The Original Big Ben
Whenever we think of London, we’re probably thinking of that tall clock tower we all know as the ‘Big Ben’. But it may be a surprise to some of you, that the ‘Big Ben’ we have all come to love and know, isn’t the actual intended ‘Big Ben’.
The Clock Tower of the Palace of Westminster, more known to most of us as the ‘Big Ben’, isn’t the original ‘Big Ben’! The nickname was actually coined for the huge great bell inside the tower, but as time passed on, the term ‘Big Ben’ was eventually extended to refer to not just the great bell, but the whole Clock Tower, too.
The tower was planned after a fire destroyed the old Palace of Westminster, where the British Parliament convened. The Parliament wanted a brand new clock tower to accompany the new palace which was to be built to replace the old one.
The Clock Tower was designed by two prominent Gothic Revival style architects, Charles Barley and Augustus Pugin. The tower was made up of bricks in limestone cladding. The cast iron-clad spires, gargoyles, quatrefoil motifs and ornate and dramatic features accentuate the tower’s Gothic style. Construction started on September 28, 1843, and ended on April 10, 1858.
The origin of the nickname ‘Big Ben’ is still being disputed, but the most likely story is that the great bells were named after Sir Benjamin Hall, the man who oversaw the building of the Clock Tower.
The Clock Tower has been featured in many films set in London. It has even been voted by Metro, a newspaper publication based in London, as the city’s most iconic film location. The most notable film that has featured the ‘Big Ben’ prominently is the spy-thriller film, The Thirty Nine Steps, in which the main character hung from one of the clock’s hands to prevent a bomb from detonating. Another film which has featured the ‘Big Ben’ is the Walt Disney animated movie, Peter Pan, where the main characters fly to one of the hands of the tower.
The tower, which measures 316 ft. high, does not have an elevator, so people entering the tower would have to climb the tower’s 334 limestone steps to get to the top belfry! Also, despite being a famous tourist attraction, the tower’s interiors are not open to the public; one has to be granted permission by a member of the parliament before he or she can enter the tower.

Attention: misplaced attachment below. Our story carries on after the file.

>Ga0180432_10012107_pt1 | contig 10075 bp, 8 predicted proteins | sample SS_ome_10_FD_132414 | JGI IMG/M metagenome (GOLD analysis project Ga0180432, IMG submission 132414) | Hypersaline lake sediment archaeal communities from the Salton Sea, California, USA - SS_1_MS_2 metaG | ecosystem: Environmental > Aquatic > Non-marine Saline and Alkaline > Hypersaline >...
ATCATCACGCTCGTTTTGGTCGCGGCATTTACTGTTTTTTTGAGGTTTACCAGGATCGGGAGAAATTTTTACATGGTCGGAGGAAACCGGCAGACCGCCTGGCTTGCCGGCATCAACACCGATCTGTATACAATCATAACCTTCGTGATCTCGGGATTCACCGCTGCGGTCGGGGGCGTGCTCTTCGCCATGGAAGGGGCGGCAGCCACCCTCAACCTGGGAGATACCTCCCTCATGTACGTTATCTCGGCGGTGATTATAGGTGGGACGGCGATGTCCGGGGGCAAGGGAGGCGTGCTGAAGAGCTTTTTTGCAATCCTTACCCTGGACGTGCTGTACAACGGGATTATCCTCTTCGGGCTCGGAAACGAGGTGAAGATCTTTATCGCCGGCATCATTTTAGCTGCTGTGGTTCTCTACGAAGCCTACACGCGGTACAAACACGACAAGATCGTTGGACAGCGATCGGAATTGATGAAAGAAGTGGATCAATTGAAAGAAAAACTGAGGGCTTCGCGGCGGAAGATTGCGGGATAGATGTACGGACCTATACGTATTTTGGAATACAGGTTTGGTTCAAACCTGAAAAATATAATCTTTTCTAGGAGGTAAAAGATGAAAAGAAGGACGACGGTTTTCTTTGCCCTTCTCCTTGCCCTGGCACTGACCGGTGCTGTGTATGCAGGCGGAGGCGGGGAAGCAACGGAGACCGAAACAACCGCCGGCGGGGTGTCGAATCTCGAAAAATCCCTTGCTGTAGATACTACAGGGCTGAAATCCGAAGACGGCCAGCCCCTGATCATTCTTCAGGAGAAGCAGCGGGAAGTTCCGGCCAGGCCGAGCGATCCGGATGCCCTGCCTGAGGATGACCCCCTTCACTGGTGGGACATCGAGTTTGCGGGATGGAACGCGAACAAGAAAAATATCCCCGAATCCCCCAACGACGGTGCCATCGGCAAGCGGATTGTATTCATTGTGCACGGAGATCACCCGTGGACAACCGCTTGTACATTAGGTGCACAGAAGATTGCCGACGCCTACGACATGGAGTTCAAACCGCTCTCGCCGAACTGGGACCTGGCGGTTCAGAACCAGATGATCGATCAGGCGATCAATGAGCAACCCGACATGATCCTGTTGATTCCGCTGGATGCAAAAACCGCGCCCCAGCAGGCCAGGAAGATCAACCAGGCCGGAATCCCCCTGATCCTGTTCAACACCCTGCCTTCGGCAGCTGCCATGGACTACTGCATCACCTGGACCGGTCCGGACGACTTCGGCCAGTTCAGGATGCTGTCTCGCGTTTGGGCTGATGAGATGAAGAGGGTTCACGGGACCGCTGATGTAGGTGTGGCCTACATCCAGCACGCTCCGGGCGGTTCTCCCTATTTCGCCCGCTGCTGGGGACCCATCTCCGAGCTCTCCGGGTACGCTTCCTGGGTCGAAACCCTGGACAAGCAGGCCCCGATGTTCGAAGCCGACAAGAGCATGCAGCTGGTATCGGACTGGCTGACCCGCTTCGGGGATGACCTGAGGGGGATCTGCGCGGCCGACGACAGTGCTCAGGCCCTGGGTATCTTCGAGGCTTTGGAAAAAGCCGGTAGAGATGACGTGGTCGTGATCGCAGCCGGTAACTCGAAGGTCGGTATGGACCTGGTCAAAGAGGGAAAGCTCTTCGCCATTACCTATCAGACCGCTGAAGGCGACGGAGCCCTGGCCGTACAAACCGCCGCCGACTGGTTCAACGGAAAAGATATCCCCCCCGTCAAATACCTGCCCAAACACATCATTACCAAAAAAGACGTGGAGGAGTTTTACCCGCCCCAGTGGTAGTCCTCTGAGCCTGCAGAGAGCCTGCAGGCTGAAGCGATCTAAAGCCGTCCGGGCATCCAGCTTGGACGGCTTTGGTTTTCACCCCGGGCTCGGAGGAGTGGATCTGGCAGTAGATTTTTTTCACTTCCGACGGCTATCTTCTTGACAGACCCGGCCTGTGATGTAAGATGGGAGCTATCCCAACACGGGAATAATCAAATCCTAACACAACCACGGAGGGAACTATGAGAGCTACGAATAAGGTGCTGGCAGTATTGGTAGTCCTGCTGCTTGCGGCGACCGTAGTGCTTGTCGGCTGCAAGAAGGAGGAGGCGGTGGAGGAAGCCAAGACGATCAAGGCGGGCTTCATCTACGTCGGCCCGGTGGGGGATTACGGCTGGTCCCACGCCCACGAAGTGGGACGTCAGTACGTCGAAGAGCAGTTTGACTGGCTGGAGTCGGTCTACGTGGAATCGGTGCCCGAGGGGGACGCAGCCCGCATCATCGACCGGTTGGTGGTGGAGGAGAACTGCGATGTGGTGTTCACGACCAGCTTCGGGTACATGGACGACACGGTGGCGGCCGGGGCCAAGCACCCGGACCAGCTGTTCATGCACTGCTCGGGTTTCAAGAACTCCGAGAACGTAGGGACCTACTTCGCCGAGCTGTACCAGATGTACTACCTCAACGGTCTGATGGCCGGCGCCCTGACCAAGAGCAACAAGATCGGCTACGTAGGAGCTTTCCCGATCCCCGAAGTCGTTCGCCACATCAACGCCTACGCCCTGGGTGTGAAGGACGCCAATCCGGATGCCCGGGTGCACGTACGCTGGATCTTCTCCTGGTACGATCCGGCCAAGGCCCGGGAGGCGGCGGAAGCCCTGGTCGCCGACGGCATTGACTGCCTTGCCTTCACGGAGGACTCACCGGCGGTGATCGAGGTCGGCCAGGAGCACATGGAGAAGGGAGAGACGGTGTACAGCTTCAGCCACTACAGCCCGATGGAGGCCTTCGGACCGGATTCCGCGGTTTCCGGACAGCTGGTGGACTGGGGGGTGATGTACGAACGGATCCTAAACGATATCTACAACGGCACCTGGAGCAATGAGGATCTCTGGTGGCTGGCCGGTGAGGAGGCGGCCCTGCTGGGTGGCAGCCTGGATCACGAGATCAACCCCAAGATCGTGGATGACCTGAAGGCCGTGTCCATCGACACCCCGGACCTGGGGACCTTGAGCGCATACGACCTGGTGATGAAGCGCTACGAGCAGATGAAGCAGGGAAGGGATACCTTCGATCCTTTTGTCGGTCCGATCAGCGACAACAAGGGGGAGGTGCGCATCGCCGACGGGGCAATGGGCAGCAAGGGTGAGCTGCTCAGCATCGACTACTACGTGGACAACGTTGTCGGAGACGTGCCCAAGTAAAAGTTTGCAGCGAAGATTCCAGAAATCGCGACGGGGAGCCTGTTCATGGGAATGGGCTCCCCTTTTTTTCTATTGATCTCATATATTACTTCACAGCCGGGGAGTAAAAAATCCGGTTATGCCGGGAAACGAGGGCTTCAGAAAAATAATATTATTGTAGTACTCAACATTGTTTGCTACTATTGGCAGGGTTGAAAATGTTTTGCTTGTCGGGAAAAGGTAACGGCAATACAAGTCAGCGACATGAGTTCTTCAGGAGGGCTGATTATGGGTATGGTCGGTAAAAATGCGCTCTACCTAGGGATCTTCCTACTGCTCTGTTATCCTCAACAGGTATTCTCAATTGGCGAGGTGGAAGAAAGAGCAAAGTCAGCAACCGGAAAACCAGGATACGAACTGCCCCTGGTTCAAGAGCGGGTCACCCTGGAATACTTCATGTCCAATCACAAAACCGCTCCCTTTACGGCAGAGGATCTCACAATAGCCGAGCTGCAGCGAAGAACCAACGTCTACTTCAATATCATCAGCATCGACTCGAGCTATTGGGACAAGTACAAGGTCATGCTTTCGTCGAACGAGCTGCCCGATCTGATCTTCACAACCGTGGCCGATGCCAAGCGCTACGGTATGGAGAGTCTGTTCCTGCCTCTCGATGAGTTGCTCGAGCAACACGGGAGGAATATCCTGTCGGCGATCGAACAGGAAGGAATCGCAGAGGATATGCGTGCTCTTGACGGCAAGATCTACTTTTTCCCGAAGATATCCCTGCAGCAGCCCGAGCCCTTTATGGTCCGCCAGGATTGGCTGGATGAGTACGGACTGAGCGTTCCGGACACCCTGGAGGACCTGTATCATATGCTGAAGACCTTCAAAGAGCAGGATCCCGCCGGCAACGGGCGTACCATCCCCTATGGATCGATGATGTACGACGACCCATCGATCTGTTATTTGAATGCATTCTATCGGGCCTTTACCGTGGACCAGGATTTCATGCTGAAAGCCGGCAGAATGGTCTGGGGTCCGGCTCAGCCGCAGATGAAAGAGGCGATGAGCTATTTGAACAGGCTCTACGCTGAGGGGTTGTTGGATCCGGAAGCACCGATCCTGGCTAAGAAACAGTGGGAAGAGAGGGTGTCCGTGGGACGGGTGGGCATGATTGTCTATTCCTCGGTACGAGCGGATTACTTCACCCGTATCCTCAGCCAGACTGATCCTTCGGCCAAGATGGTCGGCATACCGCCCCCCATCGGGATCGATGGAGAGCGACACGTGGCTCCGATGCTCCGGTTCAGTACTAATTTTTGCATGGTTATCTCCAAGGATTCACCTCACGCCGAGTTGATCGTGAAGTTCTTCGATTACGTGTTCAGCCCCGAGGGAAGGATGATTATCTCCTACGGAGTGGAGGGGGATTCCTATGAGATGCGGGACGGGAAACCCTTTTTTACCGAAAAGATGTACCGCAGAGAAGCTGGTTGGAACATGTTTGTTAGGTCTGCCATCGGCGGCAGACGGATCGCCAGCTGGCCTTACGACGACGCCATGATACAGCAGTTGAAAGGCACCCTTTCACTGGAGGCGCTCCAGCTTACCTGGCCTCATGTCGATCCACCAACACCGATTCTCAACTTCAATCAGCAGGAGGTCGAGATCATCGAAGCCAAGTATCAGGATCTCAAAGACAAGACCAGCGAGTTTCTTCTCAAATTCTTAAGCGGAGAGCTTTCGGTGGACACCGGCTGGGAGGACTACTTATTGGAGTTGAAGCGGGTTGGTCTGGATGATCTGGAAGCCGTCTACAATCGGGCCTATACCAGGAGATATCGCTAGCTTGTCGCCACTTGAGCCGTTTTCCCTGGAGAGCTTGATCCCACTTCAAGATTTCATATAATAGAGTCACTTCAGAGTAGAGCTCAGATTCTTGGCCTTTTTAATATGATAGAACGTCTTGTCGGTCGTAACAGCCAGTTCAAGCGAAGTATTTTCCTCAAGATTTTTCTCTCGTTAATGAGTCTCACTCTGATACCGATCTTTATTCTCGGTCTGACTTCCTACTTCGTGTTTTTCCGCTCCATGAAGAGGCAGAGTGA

The great bell inside the belfry of the Clock Tower, or the supposed original ‘Big Ben’, weighs 13 and half tons, and is 7 ft. 6 in. tall and 9 ft. wide. The great bell rings every hour, and is accompanied by four smaller bells, which ring every quarter of an hour. A huge hammer that weighs 448 lbs. rings the great bell, and rings the note E, or Mi, for those familiar with the Do-Re-Mi.
The clock of the tower, which is officially named The Great Westminster Clock, was also designed by Pugin. Each of the clocks’ faces was made up of 312 pieces of opal glass, and its hands were made of gun-metal and copper sheet. Inscribed at each of the four clocks is “DOMINE SALVAM FAC REGINAM NOSTRAM VICTORIAM PRIMAM” a Latin phrase which means ‘O Lord, keep safe our Queen Victoria the First’. The clock has been commended for its reliability and accuracy (it is accurate to within one second), and it, along with the bells, is run by a complex mechanism involving pendulums, gravity escapements and trains.
Recently, the Clock Tower been found out to be leaning north-west, with the tower sinking into the banks of the Thames River, mainly as a result of decades of underground excavation, and drying-out of the clay supporting the structure underneath. However, even though the rate of the tower’s leaning has been accelerating, it would take 4,000 more years before the tower crashes.
The British really take pride in the Clock Tower; they have even voted for it as their favorite landmark. The tower embodies not just the city, but the whole United Kingdom. There are so many things to be proud of with the Clock Tower, from its majestic and grand architecture, to its intricate engineering system of running the clock and the bells. It is also seen as a symbol of the British way of life, democracy and hope.
I really like the way how people see their country in a piece of architecture, similar to how the Clock Tower symbolizes the UK, or the Eiffel Tower symbolizes France. I think that having buildings serve as national symbols can bring about a sense of nationalism and appreciation for heritage among citizens. There is no doubt that such instance of having pride on buildings show how important architecture is to the development of national pride and culture.
Joshua M. Fajardo